Amid a Changing Privacy Landscape, Prodege Hits Unicorn Status By Helping Companies Monetize Consumer Data

Francesca Billington

Francesca Billington is a freelance reporter. Prior to that, she was a general assignment reporter for dot.LA and has also reported for KCRW, the Santa Monica Daily Press and local publications in New Jersey. She graduated from Princeton in 2019 with a degree in anthropology.

Amid a Changing Privacy Landscape, Prodege Hits Unicorn Status By Helping Companies Monetize Consumer Data

When Apple changed its privacy rules in April 2021 to require that companies get permission before collecting user data online, retailers and digital brands were left scrambling to find new avenues to amass information about shoppers.

The answer may lie in online surveys.

Prodege, a market research and consumer polling startup, attained unicorn status last month thanks to a service that rewards users for completing questionnaires and making purchases on its apps and websites like Swagbucks and MyPoints. The El Segundo-based company then sells information about shoppers’ habits and preferences back to market research firms and retail clients such as Walmart, Clorox and DoorDash.

“We get the member—the consumer—to give us their permission to have a quid pro quo,” said Prodege Chairman and Chief Executive Officer Chuck Davis, who was named CEO in 2014 and previously held the same role at movie ticket retailer Fandango and ecommerce website Shopzilla.

Founded in 2005 as a charity donation platform, the startup pivoted a year later to launching search engines for entertainers and sports teams. In exchange for using the search engines, consumers were entered in raffles to win merchandise. In 2008, Prodege introduced its first rewards site, Swagbucks, which gives cash back to members for filling out surveys, buying gift cards, and shopping at some 1,500 partner retailers. The company has since acquired six similar platforms, and has doled out a total of $1.8 billion in rewards to an audience of 120 million registered members.

Recent years have seen Prodege go on a buying spree as it has looked to grow its audience footprint. In 2020, it bought Massachusetts-based Upromise, a platform for cash-back rewards in the form of a 529 college savings plan. Earlier that year, it snapped up the Santa Monica-based coupon-cutter company Coupon Cause, which works with retailers like Target and Amazon. YSense, which it acquired in 2019, compensates users for testing new services and watching product videos.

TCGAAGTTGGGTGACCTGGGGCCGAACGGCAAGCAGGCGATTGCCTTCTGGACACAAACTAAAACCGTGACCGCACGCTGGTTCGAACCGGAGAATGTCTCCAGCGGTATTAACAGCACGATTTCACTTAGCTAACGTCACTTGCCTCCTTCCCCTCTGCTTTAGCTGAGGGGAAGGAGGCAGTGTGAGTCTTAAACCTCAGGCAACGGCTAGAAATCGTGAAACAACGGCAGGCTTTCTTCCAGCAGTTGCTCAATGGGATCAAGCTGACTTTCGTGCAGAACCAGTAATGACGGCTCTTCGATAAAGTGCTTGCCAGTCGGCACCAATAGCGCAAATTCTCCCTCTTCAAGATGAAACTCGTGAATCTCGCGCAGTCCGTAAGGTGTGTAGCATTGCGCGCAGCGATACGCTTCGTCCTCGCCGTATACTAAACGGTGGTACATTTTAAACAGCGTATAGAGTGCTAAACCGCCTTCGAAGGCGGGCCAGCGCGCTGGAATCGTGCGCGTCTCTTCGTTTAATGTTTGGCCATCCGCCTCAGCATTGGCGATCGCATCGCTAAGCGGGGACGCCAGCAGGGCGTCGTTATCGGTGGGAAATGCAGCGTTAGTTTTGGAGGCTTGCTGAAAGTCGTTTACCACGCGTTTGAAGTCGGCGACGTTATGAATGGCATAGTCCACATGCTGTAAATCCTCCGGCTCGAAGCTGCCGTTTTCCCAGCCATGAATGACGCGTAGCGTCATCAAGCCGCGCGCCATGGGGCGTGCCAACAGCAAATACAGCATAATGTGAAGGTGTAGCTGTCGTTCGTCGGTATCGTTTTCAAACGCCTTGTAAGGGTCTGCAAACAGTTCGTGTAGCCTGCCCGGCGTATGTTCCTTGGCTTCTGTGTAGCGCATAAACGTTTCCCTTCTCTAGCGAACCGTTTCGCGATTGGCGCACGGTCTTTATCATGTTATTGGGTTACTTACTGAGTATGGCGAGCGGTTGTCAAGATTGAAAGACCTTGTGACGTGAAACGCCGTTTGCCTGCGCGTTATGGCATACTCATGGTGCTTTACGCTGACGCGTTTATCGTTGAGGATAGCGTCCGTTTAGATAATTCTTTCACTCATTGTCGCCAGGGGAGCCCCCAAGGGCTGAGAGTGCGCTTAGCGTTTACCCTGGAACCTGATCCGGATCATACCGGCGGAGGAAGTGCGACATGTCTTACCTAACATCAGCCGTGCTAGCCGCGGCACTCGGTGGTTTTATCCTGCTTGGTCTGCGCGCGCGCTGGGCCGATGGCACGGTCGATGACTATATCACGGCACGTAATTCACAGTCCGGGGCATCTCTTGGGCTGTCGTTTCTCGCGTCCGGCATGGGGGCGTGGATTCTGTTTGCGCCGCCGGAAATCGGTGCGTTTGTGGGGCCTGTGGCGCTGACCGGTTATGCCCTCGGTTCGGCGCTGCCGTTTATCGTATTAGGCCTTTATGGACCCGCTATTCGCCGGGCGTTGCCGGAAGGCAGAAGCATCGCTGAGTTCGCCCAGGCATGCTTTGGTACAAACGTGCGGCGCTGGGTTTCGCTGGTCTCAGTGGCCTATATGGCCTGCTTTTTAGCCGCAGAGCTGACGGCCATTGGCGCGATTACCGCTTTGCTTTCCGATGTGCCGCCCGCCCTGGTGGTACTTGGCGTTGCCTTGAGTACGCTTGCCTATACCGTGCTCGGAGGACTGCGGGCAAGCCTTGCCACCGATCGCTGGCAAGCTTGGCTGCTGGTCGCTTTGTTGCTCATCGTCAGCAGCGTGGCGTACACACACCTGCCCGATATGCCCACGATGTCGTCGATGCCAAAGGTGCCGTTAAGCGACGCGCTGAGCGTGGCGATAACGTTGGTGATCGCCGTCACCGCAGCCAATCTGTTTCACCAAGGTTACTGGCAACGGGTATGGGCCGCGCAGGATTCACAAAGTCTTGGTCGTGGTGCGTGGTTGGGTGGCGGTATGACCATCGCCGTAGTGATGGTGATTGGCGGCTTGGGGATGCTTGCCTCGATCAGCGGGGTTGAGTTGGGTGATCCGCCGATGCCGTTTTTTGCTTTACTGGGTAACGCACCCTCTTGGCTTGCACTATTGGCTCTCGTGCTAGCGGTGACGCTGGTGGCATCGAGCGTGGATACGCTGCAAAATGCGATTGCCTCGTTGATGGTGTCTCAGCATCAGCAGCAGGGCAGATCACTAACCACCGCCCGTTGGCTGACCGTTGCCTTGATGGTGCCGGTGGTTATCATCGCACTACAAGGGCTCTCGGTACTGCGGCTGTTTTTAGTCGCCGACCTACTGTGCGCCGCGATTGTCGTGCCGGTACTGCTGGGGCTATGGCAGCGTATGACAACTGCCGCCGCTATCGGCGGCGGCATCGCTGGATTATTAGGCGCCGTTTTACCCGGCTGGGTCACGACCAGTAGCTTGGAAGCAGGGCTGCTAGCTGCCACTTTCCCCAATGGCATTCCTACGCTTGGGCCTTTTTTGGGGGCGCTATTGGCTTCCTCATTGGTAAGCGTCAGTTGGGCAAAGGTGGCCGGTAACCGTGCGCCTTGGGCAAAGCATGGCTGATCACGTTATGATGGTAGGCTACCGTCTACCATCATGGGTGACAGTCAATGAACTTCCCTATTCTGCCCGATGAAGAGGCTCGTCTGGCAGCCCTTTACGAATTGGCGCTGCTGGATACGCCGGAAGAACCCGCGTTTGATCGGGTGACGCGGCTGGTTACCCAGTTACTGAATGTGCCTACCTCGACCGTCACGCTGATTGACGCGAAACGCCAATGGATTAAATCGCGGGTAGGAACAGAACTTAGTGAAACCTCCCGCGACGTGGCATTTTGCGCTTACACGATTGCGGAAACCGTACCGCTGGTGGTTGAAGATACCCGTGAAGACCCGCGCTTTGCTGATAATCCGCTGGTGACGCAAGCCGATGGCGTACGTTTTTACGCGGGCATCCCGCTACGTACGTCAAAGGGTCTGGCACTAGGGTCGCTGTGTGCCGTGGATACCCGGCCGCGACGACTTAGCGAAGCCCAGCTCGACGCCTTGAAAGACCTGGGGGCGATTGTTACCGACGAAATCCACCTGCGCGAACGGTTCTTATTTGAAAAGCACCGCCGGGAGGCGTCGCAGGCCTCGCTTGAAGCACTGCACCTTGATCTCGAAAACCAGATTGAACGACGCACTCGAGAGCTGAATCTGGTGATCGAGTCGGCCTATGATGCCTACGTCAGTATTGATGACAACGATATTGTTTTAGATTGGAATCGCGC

In December, the company announced a “major” investment from Boston-based private equity firm Great Hill Partners. Though both Great Hill and Prodege declined to disclose details of the transaction, sources with knowledge of the deal confirmed that it valued Prodege at north of $1 billion.

“More and more, there’s recognition from consumers that their data and their attention and time is worth something,” said Prodege founder and President Josef Gorowitz. “There are trillion-dollar companies built off of it and [consumers] now see the opportunity to leverage that and take some of that home.”

But the other half of Prodege’s business is built on understanding consumer behavior—polling users about their habits and analyzing that data for brands. For example, Prodege members earn a $15 reward for subscribing to Dollar Shave Club, the Marina del Rey-based grooming product delivery service. Prodege can then survey those new customers and send the results back to Dollar Shave Club to build a clearer picture of its consumer base.

And soon, with a new on-demand desktop app, corporate clients will have direct access to the Prodege audience to design and host campaigns. It’s a strategy that could become the norm as advertisers struggle to reach consumers they once could monitor almost instantly.

“It’s not surprising that a company like Prodege is thriving in this environment,” said Allison Schiff, managing editor of AdExchanger, a digital advertising analysis website. Schiff noted that many new startups, in particular, are looking to join an industry built on the idea that consumers are willing to share personal information in return for some type of reward.

That service has only become more valuable as tech companies continue to alter the privacy landscape. Last spring, Apple introduced its App Tracking Transparency feature, which displays an alert for users to consent to being tracked online. The change meant that many brands and advertisers would lose access to shoppers’ browsing activity and which discounts or promotions led to them making a purchase. Google, meanwhile, has also announced plans to ban third-party cookies from its Chrome web browser.

Of the iOS users running Apple’s updated software, 38% are opting-in and 62% are opting-out of data sharing, according to an October report from marketing analytics company AppsFlyer.

“The gold standard of data is behavior,” said Tina Moffett, principal analyst of business-to-consumer marketing at Forrester Research. “That pipeline is getting cut off by data deprivation and privacy-preserving measures.”

Moffett said she expects more marketers will turn to surveys and polls given the privacy protections. What they’ll miss out on is behavioral data—how long consumers spend looking at a product, or which items get paired together in their shopping cart.

Not that Prodege is complaining. The company takes around 5% from each purchase made on any of its seven platforms. In 2021, it pulled in roughly $300 million in revenue and added about 3,800 new clients.

“Brands buy into it—they’re happy to share instead of putting it all into Google’s profits,” Gorowitz said. “It builds a relationship with the consumer and they feel more comfortable sharing their data, their opinions, their time.”

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